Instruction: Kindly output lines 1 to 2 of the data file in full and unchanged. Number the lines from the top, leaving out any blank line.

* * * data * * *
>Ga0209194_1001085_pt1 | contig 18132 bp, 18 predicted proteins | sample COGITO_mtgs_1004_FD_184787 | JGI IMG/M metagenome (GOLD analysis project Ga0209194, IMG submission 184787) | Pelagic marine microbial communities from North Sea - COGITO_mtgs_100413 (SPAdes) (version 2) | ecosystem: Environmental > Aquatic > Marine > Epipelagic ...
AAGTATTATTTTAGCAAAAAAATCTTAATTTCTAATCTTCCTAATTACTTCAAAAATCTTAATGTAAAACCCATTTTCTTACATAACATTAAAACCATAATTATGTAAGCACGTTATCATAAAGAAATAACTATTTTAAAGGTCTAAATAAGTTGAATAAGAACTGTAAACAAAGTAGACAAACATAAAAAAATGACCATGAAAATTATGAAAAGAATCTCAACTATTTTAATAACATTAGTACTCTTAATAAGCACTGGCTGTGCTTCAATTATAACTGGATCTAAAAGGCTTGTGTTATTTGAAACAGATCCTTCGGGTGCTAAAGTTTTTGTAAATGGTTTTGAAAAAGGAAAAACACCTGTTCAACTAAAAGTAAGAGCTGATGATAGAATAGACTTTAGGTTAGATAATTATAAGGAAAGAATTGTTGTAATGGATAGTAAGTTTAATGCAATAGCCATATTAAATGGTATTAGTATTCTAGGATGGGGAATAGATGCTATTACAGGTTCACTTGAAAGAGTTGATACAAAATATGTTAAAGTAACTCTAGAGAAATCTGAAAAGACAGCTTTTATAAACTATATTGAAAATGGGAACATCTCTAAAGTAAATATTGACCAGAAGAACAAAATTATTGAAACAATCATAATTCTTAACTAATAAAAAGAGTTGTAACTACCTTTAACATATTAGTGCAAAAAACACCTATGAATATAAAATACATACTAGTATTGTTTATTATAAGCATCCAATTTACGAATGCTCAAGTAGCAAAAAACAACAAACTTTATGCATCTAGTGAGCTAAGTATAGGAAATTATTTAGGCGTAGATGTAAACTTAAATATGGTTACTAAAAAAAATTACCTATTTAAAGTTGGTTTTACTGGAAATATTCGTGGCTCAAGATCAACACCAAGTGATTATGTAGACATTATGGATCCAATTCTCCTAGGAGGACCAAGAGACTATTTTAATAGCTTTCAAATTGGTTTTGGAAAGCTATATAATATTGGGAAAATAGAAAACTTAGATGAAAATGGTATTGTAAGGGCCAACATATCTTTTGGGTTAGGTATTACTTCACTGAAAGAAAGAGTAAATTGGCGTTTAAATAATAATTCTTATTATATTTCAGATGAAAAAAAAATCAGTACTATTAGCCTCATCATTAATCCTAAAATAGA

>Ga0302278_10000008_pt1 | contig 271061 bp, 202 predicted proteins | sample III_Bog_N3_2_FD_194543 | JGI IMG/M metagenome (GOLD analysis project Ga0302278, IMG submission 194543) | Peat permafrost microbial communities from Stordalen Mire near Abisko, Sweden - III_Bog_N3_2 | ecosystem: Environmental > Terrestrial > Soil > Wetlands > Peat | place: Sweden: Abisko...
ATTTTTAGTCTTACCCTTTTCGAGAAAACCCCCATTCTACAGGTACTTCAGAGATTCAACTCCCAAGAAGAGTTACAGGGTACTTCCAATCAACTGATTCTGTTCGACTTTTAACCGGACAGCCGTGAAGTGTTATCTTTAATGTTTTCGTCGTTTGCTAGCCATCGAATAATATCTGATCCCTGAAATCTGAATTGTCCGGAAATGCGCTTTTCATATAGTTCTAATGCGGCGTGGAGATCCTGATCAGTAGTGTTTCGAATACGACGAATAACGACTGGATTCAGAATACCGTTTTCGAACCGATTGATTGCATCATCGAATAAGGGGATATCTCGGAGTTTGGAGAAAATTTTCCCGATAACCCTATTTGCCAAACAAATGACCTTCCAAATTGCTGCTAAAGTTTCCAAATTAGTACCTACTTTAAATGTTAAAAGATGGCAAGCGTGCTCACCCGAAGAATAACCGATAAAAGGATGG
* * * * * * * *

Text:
>Ga0209194_1001085_pt1 | contig 18132 bp, 18 predicted proteins | sample COGITO_mtgs_1004_FD_184787 | JGI IMG/M metagenome (GOLD analysis project Ga0209194, IMG submission 184787) | Pelagic marine microbial communities from North Sea - COGITO_mtgs_100413 (SPAdes) (version 2) | ecosystem: Environmental > Aquatic > Marine > Epipelagic ...
AAGTATTATTTTAGCAAAAAAATCTTAATTTCTAATCTTCCTAATTACTTCAAAAATCTTAATGTAAAACCCATTTTCTTACATAACATTAAAACCATAATTATGTAAGCACGTTATCATAAAGAAATAACTATTTTAAAGGTCTAAATAAGTTGAATAAGAACTGTAAACAAAGTAGACAAACATAAAAAAATGACCATGAAAATTATGAAAAGAATCTCAACTATTTTAATAACATTAGTACTCTTAATAAGCACTGGCTGTGCTTCAATTATAACTGGATCTAAAAGGCTTGTGTTATTTGAAACAGATCCTTCGGGTGCTAAAGTTTTTGTAAATGGTTTTGAAAAAGGAAAAACACCTGTTCAACTAAAAGTAAGAGCTGATGATAGAATAGACTTTAGGTTAGATAATTATAAGGAAAGAATTGTTGTAATGGATAGTAAGTTTAATGCAATAGCCATATTAAATGGTATTAGTATTCTAGGATGGGGAATAGATGCTATTACAGGTTCACTTGAAAGAGTTGATACAAAATATGTTAAAGTAACTCTAGAGAAATCTGAAAAGACAGCTTTTATAAACTATATTGAAAATGGGAACATCTCTAAAGTAAATATTGACCAGAAGAACAAAATTATTGAAACAATCATAATTCTTAACTAATAAAAAGAGTTGTAACTACCTTTAACATATTAGTGCAAAAAACACCTATGAATATAAAATACATACTAGTATTGTTTATTATAAGCATCCAATTTACGAATGCTCAAGTAGCAAAAAACAACAAACTTTATGCATCTAGTGAGCTAAGTATAGGAAATTATTTAGGCGTAGATGTAAACTTAAATATGGTTACTAAAAAAAATTACCTATTTAAAGTTGGTTTTACTGGAAATATTCGTGGCTCAAGATCAACACCAAGTGATTATGTAGACATTATGGATCCAATTCTCCTAGGAGGACCAAGAGACTATTTTAATAGCTTTCAAATTGGTTTTGGAAAGCTATATAATATTGGGAAAATAGAAAACTTAGATGAAAATGGTATTGTAAGGGCCAACATATCTTTTGGGTTAGGTATTACTTCACTGAAAGAAAGAGTAAATTGGCGTTTAAATAATAATTCTTATTATATTTCAGATGAAAAAAAAATCAGTACTATTAGCCTCATCATTAATCCTAAAATAGA